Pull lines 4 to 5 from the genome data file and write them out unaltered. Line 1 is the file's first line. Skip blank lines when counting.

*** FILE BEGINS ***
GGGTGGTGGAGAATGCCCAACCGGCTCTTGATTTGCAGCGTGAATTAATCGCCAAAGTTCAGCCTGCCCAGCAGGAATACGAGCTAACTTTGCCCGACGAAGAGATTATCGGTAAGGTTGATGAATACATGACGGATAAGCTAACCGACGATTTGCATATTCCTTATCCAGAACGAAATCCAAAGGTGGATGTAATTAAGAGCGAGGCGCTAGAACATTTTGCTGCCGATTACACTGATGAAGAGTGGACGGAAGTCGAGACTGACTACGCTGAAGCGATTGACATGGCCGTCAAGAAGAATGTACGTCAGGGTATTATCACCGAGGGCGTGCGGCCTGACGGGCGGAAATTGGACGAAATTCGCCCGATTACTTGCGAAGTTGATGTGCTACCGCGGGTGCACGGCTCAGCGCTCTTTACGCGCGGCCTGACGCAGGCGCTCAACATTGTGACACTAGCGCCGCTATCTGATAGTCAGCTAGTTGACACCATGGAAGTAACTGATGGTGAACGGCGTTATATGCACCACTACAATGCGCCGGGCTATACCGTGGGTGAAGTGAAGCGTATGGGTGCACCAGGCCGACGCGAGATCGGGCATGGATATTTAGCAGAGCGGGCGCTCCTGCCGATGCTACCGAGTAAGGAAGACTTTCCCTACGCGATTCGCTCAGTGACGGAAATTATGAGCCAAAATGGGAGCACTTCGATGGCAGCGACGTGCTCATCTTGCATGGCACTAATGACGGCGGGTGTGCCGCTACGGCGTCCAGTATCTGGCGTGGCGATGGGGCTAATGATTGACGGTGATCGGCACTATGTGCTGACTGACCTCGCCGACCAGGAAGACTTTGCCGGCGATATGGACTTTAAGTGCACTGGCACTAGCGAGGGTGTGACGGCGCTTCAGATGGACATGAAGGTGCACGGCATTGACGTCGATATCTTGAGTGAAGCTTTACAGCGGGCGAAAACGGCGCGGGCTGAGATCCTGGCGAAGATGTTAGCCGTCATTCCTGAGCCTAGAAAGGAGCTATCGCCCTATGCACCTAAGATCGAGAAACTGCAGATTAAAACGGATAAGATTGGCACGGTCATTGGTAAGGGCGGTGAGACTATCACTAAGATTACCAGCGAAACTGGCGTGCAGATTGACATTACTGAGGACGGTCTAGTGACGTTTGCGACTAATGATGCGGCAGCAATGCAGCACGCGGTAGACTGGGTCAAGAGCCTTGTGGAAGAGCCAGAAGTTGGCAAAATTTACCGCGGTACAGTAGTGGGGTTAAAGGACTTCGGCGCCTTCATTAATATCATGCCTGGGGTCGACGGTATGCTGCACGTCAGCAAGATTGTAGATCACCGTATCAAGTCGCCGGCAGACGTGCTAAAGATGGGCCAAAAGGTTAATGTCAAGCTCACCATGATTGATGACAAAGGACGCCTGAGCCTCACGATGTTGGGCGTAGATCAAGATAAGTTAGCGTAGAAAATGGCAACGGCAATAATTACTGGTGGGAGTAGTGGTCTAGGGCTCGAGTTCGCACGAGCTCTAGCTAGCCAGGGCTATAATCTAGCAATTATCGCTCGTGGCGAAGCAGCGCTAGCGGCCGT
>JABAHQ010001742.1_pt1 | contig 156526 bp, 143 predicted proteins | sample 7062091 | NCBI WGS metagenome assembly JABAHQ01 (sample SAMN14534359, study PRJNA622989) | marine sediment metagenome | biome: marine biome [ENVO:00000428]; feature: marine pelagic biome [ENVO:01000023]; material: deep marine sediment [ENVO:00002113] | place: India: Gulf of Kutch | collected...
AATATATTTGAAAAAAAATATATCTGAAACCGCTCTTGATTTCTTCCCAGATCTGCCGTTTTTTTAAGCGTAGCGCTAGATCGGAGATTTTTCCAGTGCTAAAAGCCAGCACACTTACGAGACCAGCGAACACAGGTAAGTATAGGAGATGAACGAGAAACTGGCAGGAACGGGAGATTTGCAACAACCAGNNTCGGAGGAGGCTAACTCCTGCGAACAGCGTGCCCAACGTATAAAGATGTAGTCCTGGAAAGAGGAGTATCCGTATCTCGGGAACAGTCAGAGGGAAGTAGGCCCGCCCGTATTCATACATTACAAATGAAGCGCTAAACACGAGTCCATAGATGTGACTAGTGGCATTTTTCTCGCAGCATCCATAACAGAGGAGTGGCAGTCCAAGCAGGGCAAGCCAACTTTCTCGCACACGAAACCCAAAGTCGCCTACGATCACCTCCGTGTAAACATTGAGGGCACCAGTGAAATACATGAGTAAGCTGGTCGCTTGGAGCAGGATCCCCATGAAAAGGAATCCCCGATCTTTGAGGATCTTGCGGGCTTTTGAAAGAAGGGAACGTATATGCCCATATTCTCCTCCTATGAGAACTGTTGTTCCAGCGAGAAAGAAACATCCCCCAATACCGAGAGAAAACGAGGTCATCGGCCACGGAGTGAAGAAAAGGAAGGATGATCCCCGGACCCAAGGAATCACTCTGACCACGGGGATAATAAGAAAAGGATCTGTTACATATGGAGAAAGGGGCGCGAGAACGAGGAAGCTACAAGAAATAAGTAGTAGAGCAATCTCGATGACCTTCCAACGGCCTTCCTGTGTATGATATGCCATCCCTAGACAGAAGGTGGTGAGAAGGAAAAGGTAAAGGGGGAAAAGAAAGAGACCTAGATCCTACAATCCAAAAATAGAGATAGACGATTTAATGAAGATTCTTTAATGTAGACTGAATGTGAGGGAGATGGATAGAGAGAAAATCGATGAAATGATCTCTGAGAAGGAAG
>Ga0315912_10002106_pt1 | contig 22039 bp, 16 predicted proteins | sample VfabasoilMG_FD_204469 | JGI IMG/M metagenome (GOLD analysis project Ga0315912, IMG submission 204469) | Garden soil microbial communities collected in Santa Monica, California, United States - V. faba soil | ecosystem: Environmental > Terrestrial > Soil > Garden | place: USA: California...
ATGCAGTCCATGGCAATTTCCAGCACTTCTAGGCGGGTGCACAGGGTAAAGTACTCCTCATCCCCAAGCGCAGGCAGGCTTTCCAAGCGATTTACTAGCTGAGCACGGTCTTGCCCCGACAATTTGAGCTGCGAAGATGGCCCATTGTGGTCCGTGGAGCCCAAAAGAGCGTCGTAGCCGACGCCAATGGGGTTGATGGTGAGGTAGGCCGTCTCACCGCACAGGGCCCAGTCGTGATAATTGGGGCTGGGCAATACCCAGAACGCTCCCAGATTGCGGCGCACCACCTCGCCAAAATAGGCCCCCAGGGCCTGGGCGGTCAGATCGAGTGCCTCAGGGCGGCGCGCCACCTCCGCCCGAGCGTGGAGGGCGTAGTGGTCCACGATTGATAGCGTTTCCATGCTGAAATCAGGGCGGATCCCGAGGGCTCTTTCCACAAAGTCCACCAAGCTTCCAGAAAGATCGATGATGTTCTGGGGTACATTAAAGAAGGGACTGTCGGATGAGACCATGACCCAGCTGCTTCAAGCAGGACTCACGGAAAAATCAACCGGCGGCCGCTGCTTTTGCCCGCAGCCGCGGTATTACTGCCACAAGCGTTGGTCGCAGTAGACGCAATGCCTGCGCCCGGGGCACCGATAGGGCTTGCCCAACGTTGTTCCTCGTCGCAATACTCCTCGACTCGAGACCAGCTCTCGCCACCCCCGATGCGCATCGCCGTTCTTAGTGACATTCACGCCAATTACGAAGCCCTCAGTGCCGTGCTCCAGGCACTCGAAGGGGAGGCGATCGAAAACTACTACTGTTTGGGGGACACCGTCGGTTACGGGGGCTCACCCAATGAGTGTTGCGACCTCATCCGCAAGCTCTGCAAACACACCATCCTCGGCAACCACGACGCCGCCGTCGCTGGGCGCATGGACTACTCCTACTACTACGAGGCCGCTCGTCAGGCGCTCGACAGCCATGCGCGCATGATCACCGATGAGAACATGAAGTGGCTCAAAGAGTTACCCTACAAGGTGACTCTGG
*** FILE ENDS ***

>Ga0315912_10002106_pt1 | contig 22039 bp, 16 predicted proteins | sample VfabasoilMG_FD_204469 | JGI IMG/M metagenome (GOLD analysis project Ga0315912, IMG submission 204469) | Garden soil microbial communities collected in Santa Monica, California, United States - V. faba soil | ecosystem: Environmental > Terrestrial > Soil > Garden | place: USA: California...
ATGCAGTCCATGGCAATTTCCAGCACTTCTAGGCGGGTGCACAGGGTAAAGTACTCCTCATCCCCAAGCGCAGGCAGGCTTTCCAAGCGATTTACTAGCTGAGCACGGTCTTGCCCCGACAATTTGAGCTGCGAAGATGGCCCATTGTGGTCCGTGGAGCCCAAAAGAGCGTCGTAGCCGACGCCAATGGGGTTGATGGTGAGGTAGGCCGTCTCACCGCACAGGGCCCAGTCGTGATAATTGGGGCTGGGCAATACCCAGAACGCTCCCAGATTGCGGCGCACCACCTCGCCAAAATAGGCCCCCAGGGCCTGGGCGGTCAGATCGAGTGCCTCAGGGCGGCGCGCCACCTCCGCCCGAGCGTGGAGGGCGTAGTGGTCCACGATTGATAGCGTTTCCATGCTGAAATCAGGGCGGATCCCGAGGGCTCTTTCCACAAAGTCCACCAAGCTTCCAGAAAGATCGATGATGTTCTGGGGTACATTAAAGAAGGGACTGTCGGATGAGACCATGACCCAGCTGCTTCAAGCAGGACTCACGGAAAAATCAACCGGCGGCCGCTGCTTTTGCCCGCAGCCGCGGTATTACTGCCACAAGCGTTGGTCGCAGTAGACGCAATGCCTGCGCCCGGGGCACCGATAGGGCTTGCCCAACGTTGTTCCTCGTCGCAATACTCCTCGACTCGAGACCAGCTCTCGCCACCCCCGATGCGCATCGCCGTTCTTAGTGACATTCACGCCAATTACGAAGCCCTCAGTGCCGTGCTCCAGGCACTCGAAGGGGAGGCGATCGAAAACTACTACTGTTTGGGGGACACCGTCGGTTACGGGGGCTCACCCAATGAGTGTTGCGACCTCATCCGCAAGCTCTGCAAACACACCATCCTCGGCAACCACGACGCCGCCGTCGCTGGGCGCATGGACTACTCCTACTACTACGAGGCCGCTCGTCAGGCGCTCGACAGCCATGCGCGCATGATCACCGATGAGAACATGAAGTGGCTCAAAGAGTTACCCTACAAGGTGACTCTGG